Make repairs and complete craft projects in record time with the best hot glue guns.
An eminently useful and frequently overlooked device, hot glue guns help everything from kid’s crafts to fabric-based interior design projects such as homemade lampshades and headboards. Unlike other glue forms that take a substantial time to attach (sometimes hours), a hot glue gun produces a molten adhesive that sticks as it cools—usually in less than a minute.
If you’re trying to buy the first glue gun or upgrade to a new and improved brand, go ahead with our advice on finding the right hot glue gun for your project needs, as well as our top tool picks roundup.
Hot glue guns are useful instruments for Craftsmen, Hobbyists, and DIYers. Review our guide below for the best glue guns guidance on choosing among the many choices available today.
Our Top Picks
What to Look for in a best hot Glue Gun
Pay attention to the wattage to assess the heating capacity of the glue gun. Entry-level glue guns usually have around 20-watt heaters, which may be adequate for simple projects but may not be sufficient for home renovation projects or heavy-duty products. More flexible glue guns can work anywhere from 60 to 220 watts or more.
How fast the glue gun produces adhesives depends on how hot it is. Some glue guns do not provide any temperature control—just an on-off switch—while other versions allow you to change the temperature up or down to generate glue at a faster or slower pace. It is critical if you need more-glue quickly or if you want to slow down the flow of complicated projects.
The low-temperature glue gun heats the glue to around 250 degrees Fahrenheit. While the glue gun is still scorching at the top, it’s better to use and less likely to inflict unintentional burns than a high-temperature weapon.
Low-temperature glue guns are always the chosen option for child-friendly projects, but children can also have adult guidance when using any glue gun. Low-temperature glue guns are designed only with low-temperature glue sticks made of a silicone base that quickly melts at lower temperatures.
This type of glue gun is ideal for light-duty tasks such as the development of paper chains and scrapbooking.
Gaining temperatures of about 380 degrees Fahrenheit, high-temperature glue guns can melt several different glue sticks, including sticks that include thermoplastic compounds, polymers, and acrylic ingredients that form a tight bond to plastic, wood, and even metal. The downside is that the super-hot adhesive is more likely to melt or blister the skin if it is touched while still hot. For this purpose, high-temperature glue weapons are best suited for adult Craftsmen and Hobbyists.
Most of the glue guns have a single temperature, but a few have adjustable controls that allow the user to switch between high and low temperatures as desired. For a wide range of art projects, your best option may be a temperature adjustable glue gun.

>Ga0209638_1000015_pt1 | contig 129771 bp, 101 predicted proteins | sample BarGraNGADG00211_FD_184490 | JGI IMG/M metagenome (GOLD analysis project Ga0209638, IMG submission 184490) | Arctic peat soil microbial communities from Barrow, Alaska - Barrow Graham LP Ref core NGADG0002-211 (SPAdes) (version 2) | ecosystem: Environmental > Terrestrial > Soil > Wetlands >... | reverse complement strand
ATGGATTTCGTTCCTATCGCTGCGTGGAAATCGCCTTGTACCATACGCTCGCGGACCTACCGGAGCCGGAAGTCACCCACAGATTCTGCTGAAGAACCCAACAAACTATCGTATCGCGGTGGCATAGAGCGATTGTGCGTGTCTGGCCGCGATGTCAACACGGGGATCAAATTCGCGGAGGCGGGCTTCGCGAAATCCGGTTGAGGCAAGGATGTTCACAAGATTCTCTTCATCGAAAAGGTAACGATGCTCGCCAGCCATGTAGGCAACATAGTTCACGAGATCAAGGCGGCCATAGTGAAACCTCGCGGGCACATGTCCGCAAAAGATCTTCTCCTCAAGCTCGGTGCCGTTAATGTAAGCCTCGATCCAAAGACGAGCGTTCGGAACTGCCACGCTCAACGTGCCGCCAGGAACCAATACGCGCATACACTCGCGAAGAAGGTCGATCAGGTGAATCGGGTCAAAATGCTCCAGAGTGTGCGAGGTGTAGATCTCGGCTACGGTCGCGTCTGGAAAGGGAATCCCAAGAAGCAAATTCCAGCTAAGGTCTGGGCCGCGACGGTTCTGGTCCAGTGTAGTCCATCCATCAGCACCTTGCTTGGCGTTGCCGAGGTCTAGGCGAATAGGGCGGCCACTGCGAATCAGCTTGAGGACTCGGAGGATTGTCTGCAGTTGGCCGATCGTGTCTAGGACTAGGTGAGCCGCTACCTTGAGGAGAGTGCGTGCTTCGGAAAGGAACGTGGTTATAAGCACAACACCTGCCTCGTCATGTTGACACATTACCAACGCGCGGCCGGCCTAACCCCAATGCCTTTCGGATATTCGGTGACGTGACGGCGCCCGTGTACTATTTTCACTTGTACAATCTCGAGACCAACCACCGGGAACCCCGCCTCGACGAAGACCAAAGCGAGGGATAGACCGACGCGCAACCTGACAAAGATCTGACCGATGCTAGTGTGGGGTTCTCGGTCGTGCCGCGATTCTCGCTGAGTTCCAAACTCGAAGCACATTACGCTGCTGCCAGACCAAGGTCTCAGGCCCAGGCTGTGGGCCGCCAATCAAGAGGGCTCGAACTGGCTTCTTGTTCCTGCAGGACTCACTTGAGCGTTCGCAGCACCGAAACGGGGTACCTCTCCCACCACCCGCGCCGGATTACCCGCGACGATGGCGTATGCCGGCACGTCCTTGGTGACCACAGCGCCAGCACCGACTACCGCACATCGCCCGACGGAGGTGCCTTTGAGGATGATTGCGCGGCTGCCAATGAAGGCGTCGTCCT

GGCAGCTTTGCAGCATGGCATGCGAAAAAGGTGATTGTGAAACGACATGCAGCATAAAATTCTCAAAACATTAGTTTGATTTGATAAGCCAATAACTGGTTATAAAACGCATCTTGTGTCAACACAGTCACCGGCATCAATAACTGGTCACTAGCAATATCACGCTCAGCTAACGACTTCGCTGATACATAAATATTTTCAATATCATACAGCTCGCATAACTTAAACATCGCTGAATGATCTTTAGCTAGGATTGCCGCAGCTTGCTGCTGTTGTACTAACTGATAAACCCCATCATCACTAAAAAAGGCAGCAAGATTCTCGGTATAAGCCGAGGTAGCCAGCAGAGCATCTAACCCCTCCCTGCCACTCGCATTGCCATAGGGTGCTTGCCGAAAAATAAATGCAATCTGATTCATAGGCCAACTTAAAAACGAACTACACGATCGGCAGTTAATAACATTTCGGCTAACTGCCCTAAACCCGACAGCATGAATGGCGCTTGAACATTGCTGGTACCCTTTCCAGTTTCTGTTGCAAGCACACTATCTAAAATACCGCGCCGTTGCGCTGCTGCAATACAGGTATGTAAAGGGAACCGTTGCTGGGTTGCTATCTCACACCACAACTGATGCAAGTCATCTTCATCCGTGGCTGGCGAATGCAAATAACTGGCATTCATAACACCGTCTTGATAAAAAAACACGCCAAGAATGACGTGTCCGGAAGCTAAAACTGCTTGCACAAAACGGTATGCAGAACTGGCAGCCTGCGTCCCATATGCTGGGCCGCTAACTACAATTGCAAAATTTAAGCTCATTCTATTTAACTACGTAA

Glue stick size:
Each glue gun is designed for working with a particular glue stick, varying from smaller, thinner 12mm sticks to larger 15mm sticks. With any glue gun you’re considering, pay much attention to the compatible size of stick glue to make sure you don’t end up with unmatched products!
Key Shopping Considerations
All glue guns are dispensing molten glue, but based on the nature of the craft you make, one model might be perfectly suited to your use over another.
Evaluating features such as how hot the glue gun gets and how much glue it delivers can help you decide the best one for your crafting needs.
The Wattage Factor
When it comes to glue guns, strength and heat go hand in hand. More wattage means a cooler sticker gun, improved heating, and the ability to keep hot longer while you’re working. A rating of 10 to 20 watts is typical in low-temperature gluing weapons.
High-temp guns run at 20 watts of heat and can be as high as 100 watts or more.
If a job requires a lot of glue, such as having a dense pine cone, you would have less downtime if you had to use a high-temperature gun of 60 watts or more.
You can still make a wreath with a low-temperature pistol, but you may have to wait a minute or so after adding each cone to allow the gun to heat up again.
Glue guns come in full size or small size, and their size corresponds to the type of stick they take. A small glue gun uses thin “mini” sticks that are only 0.27 inches in diameter, and full-size glue guns take wider sticks that are 0.44 inches in diameter. Full-sized guns deliver a greater volume of hot glue on each squeeze, while mini guns have a smaller amount, making them perfect for wrapping presents and making fragile art items such as Christmas ornaments.
You’re not going to find many fancy bells and whistles on most glue guns; their architecture is relatively simple, but you will find a few choices that could make it easier to craft.
Most glue guns will be on while plugged in by default, but there are a few off/on switches that let you switch it off when the gun is plugged in.
There are many glue guns with a flip-down tripod that balances the glue gun when you put it down, but others come with a separate stand where you can rest the gun before you need it next. Others also have an upright style that can stand on their base.
the best glue guns include a heat-resistant shield protecting a substantial portion of the metal dispensing tip. You’re less likely to burn fingertips like that.
Corded vs. Cordless
For years, the only form of glue gun on the marketplace had to have been connected into a wall socket. The latest kids on the block are cordless versions running on a rechargeable lithium-ion battery or removable butane cartridge.
Cordless versions make it easy to enter areas with no outlet, such as the loose shingle gluing down on the garden shed. A single butane cartridge or a fully charged 18-volt battery can fuel the glue gun for around two to three hours.